Maasai men lead a life little-changed in the last hundred years
A few lean Maasai teenage boys with large knives on their belts emerge from one of the outbuildings and help us set up our tents. Every so often, one of the boys will pause and pull a mobile phone out of his robe, type furiously for a moment or two and then resume his work. I wonder what impact this technology has had on a way of life that otherwise seems to have changed little over the past hundred years.
I also wonder whether these teenagers will still be in this place, living this way, in another ten years. The world outside is drawing ever closer, and the area’s rich biodiversity and cultural heritage are threatened by deforestation, oil and gas exploration and a proposed soda ash plant.
Credit: Christopher Clark
In June 2015, local villagers signed a deal with the African Wildlife Foundation (AWF) that they hope will go some way to securing the area’s future. If carefully managed, more tourist footprints could make a valuable contribution too.
Having unpacked and taken a quick power nap at our campsite, the early evening temperature is less oppressive and we make our way down to the lake shore to get a closer look at the flamingos, who it turns out don’t smell half as pretty as they look, even from some distance. We can’t get too close anyway – the high alkalinity of the shallow water in Lake Natron can seriously burn the skin, ensuring the birds’ safety from any predators.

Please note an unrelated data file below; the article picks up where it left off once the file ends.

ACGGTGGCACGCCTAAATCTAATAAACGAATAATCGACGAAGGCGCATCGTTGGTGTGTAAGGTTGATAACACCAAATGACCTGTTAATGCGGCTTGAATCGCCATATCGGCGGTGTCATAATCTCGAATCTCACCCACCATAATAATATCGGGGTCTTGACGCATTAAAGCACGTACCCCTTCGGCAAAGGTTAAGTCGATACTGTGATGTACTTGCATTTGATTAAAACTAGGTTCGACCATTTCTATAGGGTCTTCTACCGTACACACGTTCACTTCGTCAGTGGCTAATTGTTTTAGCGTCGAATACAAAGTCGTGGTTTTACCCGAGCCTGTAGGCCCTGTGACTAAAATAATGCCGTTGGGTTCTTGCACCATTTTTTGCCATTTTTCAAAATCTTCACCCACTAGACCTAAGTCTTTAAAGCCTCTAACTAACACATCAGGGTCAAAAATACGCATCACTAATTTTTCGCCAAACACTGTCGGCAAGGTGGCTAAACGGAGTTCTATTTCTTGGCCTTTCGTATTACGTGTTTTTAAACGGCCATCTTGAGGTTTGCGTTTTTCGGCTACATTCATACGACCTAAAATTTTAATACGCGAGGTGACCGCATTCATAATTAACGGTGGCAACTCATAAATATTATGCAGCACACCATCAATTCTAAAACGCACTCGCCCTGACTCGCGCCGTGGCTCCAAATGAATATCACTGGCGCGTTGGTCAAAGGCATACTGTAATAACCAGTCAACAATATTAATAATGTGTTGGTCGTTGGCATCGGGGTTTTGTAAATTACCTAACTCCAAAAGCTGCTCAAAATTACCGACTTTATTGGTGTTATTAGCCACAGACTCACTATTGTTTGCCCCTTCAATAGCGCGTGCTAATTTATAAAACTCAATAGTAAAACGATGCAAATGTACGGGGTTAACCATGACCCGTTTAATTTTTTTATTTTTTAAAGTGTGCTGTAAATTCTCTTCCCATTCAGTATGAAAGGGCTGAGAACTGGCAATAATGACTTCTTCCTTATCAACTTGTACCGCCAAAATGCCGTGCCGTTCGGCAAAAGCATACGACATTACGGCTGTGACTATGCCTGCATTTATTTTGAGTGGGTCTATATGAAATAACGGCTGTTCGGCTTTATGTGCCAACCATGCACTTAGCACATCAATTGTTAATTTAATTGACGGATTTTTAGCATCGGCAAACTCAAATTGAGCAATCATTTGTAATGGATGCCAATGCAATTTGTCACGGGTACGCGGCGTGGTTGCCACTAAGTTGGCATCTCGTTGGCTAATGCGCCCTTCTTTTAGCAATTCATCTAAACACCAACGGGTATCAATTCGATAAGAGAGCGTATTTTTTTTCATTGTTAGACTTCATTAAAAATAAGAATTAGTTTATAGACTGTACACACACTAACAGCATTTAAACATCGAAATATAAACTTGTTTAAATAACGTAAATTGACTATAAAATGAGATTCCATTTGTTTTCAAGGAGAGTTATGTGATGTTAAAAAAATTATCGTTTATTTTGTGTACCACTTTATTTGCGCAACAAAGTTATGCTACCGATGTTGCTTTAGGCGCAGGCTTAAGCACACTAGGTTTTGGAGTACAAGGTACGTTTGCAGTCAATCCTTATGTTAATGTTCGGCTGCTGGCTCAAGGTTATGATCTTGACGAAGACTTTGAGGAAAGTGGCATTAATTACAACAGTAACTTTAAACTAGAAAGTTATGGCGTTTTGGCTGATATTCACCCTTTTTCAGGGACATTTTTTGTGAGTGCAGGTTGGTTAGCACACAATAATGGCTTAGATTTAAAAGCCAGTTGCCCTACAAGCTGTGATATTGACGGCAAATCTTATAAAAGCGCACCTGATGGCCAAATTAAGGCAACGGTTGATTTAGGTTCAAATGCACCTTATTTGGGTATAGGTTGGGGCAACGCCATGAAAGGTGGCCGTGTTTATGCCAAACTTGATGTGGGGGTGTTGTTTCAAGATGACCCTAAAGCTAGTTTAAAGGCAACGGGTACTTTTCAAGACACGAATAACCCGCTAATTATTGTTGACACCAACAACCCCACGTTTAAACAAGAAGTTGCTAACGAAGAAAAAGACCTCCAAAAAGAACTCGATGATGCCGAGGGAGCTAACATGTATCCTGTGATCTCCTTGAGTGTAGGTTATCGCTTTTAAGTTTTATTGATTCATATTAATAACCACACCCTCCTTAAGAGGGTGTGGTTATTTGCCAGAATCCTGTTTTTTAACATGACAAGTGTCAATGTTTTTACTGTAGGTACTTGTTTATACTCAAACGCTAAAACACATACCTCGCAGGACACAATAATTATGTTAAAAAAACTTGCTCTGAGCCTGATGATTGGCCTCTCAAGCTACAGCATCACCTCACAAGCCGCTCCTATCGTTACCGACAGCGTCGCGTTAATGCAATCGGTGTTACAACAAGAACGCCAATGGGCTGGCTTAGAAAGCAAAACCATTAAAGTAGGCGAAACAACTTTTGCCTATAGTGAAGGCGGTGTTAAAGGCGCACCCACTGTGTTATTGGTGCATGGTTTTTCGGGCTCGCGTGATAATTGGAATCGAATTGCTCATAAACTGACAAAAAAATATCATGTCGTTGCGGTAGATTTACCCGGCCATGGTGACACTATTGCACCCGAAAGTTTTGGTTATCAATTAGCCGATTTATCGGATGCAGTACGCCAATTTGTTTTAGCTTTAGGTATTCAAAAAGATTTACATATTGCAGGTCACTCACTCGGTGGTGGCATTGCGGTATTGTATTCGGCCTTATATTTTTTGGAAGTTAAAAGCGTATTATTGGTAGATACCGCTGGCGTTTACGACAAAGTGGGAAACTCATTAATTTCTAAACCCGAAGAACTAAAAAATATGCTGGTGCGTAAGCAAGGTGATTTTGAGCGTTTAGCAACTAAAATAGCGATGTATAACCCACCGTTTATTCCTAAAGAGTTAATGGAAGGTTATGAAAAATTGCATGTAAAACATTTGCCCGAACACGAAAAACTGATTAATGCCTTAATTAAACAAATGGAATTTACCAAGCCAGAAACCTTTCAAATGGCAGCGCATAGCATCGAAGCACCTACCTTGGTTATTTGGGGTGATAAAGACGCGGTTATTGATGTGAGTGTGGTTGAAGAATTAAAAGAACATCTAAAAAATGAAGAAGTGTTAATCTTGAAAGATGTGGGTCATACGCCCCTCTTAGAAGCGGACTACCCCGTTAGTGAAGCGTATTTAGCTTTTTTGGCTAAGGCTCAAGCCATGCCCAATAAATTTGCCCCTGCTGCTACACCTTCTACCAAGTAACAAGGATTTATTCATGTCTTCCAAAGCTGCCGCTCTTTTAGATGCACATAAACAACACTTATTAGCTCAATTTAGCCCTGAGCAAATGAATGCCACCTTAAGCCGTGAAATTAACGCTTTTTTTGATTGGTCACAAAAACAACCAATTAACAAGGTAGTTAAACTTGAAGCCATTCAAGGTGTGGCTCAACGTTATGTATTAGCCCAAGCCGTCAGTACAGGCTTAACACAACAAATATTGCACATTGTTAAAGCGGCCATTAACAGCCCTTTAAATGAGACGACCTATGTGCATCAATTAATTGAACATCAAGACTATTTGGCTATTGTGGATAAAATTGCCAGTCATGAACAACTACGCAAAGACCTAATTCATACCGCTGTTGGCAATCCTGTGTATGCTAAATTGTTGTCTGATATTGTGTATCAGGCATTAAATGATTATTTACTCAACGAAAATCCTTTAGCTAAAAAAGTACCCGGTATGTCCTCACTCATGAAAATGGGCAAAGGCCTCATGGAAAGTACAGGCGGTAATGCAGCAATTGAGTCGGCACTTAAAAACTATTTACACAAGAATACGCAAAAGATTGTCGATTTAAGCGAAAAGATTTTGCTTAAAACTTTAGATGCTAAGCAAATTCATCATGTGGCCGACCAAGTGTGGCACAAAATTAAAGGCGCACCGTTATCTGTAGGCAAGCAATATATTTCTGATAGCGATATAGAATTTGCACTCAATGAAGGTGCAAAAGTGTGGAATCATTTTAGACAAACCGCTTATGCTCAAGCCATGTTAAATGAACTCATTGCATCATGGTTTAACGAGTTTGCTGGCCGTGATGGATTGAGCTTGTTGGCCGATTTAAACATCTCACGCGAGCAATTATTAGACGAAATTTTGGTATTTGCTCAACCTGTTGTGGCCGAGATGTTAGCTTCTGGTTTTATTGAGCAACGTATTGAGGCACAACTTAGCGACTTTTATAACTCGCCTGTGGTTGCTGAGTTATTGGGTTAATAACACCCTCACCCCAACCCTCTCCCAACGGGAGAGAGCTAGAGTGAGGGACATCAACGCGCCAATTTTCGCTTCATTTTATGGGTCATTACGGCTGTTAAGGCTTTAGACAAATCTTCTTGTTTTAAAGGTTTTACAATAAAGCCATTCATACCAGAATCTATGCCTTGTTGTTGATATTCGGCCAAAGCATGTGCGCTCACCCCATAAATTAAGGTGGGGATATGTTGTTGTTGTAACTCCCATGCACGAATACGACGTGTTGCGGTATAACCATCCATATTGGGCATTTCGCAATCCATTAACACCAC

In softer light the undulating Rift Valley escarpment looks less hostile but even more striking
At the top of a nearby hill we set up a table and chairs and settle in for a cold sundowner. We look out over the perfectly still surface of the lake, its edges studded with pink birds. In the softer light, the ancient undulating Rift Valley escarpment looks greener and less hostile, and even more striking. We have this view all to ourselves.
Down at water level, a lone Maasai herder walks across the dry, cracked earth into the distance, presided over by the Mountain of God. What the future holds for him and his region remains to be seen, but it’s not hard to see why many around here don’t seem to be in any great hurry for change.
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